Why I Wrote This Guide
Last September I spent three weeks in Serbia. It was a trip I’d looked forward to very much; I’ve wanted to go to Yugoslavia since I was 11, when a a classmate of mine had visited, and it sounded wonderful. Later on I also became interested in Serbia’s culture and history, which are fascinating and made me more determined to go. I was going to visit my long-time Internet pal Vlad in Belgrade. I’d a long list of places I would like to visit (too much to see in three weeks, naturally), but finding recent practical information on the country in advance was hard. That’s why I decided to write this guide.
It was also a trip I will never forget. The first evening already I remarked to my Canadian travel buddy John that I was having the time of my life. He said this just proved how much we’d been lied to by the media. We were sitting in a small pub in Novi Sad, watching Yugoslavia beat Switzerland 2-1 at football and drinking the excellent Yugoslav beer. John, with a few words of Serbian and a few more words of Slovak (luckily there are many similarities between the Slavic languages), had just managed to change the subject of a conversation with the man sitting at the next table from politics to football (“Milosevic? You mean Savo, right?”). Before that we’d experienced some Serbian hospitality at our hotel (a restaurant that rented out some rooms upstairs), where we’d been told to treat the place like our home and everyone had been super-friendly to us.
You’d think at least someone would hold it against us that our countries bombed them, but I’ve not encountered any hostility at all. And I have seen a lot of senseless destruction. Buildings that had no military purpose whatsoever, bridges, oil refineries, and so on. When I saw my first bombed bridge, on my second day in Novi Sad, I felt deeply ashamed. Vojvodina, Yugoslavia’s wealthiest province, had zero military interest, and Novi Sad is as far from Pristina as Thessalonica, yet it has been bombed more than any other region. Of course I knew about these things, but it’s still a shock to see it with your own eyes, and to hear the stories from real people.
After Novi Sad our next destination was Belgrade. We had horrible rain for most of the week we were there, and John even got a cold; but that doesn’t take anything away from the fact that it’s an amazing city. Once located at the border between the Turkish and Austro-Hungarian empires, it combines Central European with more Oriental influences, and adds a style and spirit of its own. I can only put it one way: Belgrade is cool.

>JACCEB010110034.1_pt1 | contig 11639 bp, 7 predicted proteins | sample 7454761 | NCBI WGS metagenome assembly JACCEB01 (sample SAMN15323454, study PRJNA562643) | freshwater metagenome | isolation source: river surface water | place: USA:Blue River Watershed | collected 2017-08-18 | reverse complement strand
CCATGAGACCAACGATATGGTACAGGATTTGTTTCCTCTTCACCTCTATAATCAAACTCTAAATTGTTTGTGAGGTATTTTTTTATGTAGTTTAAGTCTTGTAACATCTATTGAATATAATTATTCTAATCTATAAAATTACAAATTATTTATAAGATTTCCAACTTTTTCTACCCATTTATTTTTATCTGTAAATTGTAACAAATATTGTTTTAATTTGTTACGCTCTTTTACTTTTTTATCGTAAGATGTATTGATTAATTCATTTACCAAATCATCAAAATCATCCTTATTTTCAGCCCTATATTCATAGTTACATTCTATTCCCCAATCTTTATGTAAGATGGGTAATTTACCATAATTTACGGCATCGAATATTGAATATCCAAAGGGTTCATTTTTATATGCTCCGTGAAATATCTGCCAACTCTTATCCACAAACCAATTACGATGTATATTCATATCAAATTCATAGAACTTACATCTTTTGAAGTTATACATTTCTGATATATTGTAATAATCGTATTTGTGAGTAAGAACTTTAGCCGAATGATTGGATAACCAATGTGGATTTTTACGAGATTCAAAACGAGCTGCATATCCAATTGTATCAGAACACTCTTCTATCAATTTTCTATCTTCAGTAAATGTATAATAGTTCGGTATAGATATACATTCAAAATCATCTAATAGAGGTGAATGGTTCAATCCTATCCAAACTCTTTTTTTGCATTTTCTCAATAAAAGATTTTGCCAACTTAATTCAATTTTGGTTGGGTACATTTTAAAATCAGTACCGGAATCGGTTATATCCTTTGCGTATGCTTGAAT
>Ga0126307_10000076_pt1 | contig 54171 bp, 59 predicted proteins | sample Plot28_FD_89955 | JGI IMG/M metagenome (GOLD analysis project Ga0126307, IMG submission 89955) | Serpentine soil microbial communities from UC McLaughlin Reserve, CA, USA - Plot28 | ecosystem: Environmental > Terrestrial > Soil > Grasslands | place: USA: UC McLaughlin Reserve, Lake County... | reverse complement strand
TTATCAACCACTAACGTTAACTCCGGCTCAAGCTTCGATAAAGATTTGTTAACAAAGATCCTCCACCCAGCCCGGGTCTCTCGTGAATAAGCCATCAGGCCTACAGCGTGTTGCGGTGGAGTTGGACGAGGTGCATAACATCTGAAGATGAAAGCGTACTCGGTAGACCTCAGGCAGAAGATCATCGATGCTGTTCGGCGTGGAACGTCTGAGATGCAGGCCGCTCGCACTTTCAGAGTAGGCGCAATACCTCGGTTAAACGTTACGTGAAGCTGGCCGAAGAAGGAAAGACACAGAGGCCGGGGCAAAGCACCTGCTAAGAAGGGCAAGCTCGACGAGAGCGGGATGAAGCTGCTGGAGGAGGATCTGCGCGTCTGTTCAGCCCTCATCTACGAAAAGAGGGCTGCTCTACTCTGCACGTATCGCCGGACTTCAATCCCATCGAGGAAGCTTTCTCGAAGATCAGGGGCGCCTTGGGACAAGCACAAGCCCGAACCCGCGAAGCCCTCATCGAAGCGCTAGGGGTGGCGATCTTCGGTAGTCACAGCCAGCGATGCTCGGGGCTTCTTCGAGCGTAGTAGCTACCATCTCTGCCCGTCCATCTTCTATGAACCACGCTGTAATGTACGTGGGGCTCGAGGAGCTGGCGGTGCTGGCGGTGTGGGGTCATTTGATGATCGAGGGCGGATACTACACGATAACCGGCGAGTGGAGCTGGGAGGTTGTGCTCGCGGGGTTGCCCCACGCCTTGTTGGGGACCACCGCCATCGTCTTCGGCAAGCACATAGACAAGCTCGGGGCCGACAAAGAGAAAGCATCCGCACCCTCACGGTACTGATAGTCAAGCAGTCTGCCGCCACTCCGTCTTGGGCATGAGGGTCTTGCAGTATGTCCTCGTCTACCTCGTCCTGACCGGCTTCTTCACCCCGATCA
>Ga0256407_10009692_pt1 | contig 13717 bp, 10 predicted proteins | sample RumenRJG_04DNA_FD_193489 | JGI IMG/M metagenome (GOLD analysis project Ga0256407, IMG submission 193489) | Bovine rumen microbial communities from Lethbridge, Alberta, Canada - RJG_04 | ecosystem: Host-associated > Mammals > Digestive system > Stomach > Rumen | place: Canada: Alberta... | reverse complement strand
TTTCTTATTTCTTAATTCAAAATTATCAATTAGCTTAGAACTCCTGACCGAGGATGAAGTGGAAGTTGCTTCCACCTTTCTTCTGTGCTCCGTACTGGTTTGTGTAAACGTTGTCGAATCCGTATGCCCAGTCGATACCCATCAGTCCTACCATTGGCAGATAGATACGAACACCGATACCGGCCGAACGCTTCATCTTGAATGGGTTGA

And the coolest thing we got to witness was the street party when Yugoslavia won the European basketball championships. Vlad took us to a sports bar to watch the game on a big screen. Now I must admit I know piss-all about basketball, but the game (against Turkey) was quite exciting anyway. It was close most of the time, but in the end Yugoslavia won. When we got outside afterwards, the streets were filled with people celebrating. There were honking cars and firecrackers and flags everywhere, and people singing songs along the lines of “Fuck the Turks!” naturally the fact that they beat their old enemy made everyone even more ecstatic. Being in Belgrade it was like something we’d seen on TV, only this time everyone was just happy.
Two days later I moved on to Smederevo on my own, and the day after that to Nis.
Now, I made the mistake of moving from Smederevo to Nis by train, having missed the morning bus. Due to engine problems and missed connections, it was past midnight when I finally got there. Luckily I met a guy, Bane, who lived there on the train, and he offered me a free place to stay.
Now, I know it may not be very wise to go home with guys I’ve only just met, but I trusted my instinct and everything turned out great. Not only did I get a free place to stay, but also a free guide and interpreter; his mother even did my laundry. Much smaller than Belgrade, Nis is still an interesting city, especially because you get to see many remains of the Turkish dominance, the most gruesome of which is the famous Skull Tower.
My next stop was the Djerdap National Park, an area in the northeast of Serbia with stunning nature and loads of archaeological and historical remains, most importantly the prehistoric site of Lepenski Vir. I stayed in the village of Tekija for 2 nights and then took a bus to Lepenski Vir. The bus driver dropped me off as close as could be on the main road (not that there was a bus stop there or anything).
When I went to the museum someone had to come and open it up for me. I guess they don’t get many visitors, which is a shame. When I’d seen everything I asked him when the next bus to Belgrade would pass by, and then he got one of his colleagues, who kind of reminded me of an older version of Indiana Jones, to drive me there.
I spent a few more days in Belgrade to finish my trip, and was very sorry when I had to leave. But I know I’ll go back some day, and I hope some of you will want to go there too after reading this. If you do, I hope my practical guide and overview of places to visit will come in handy.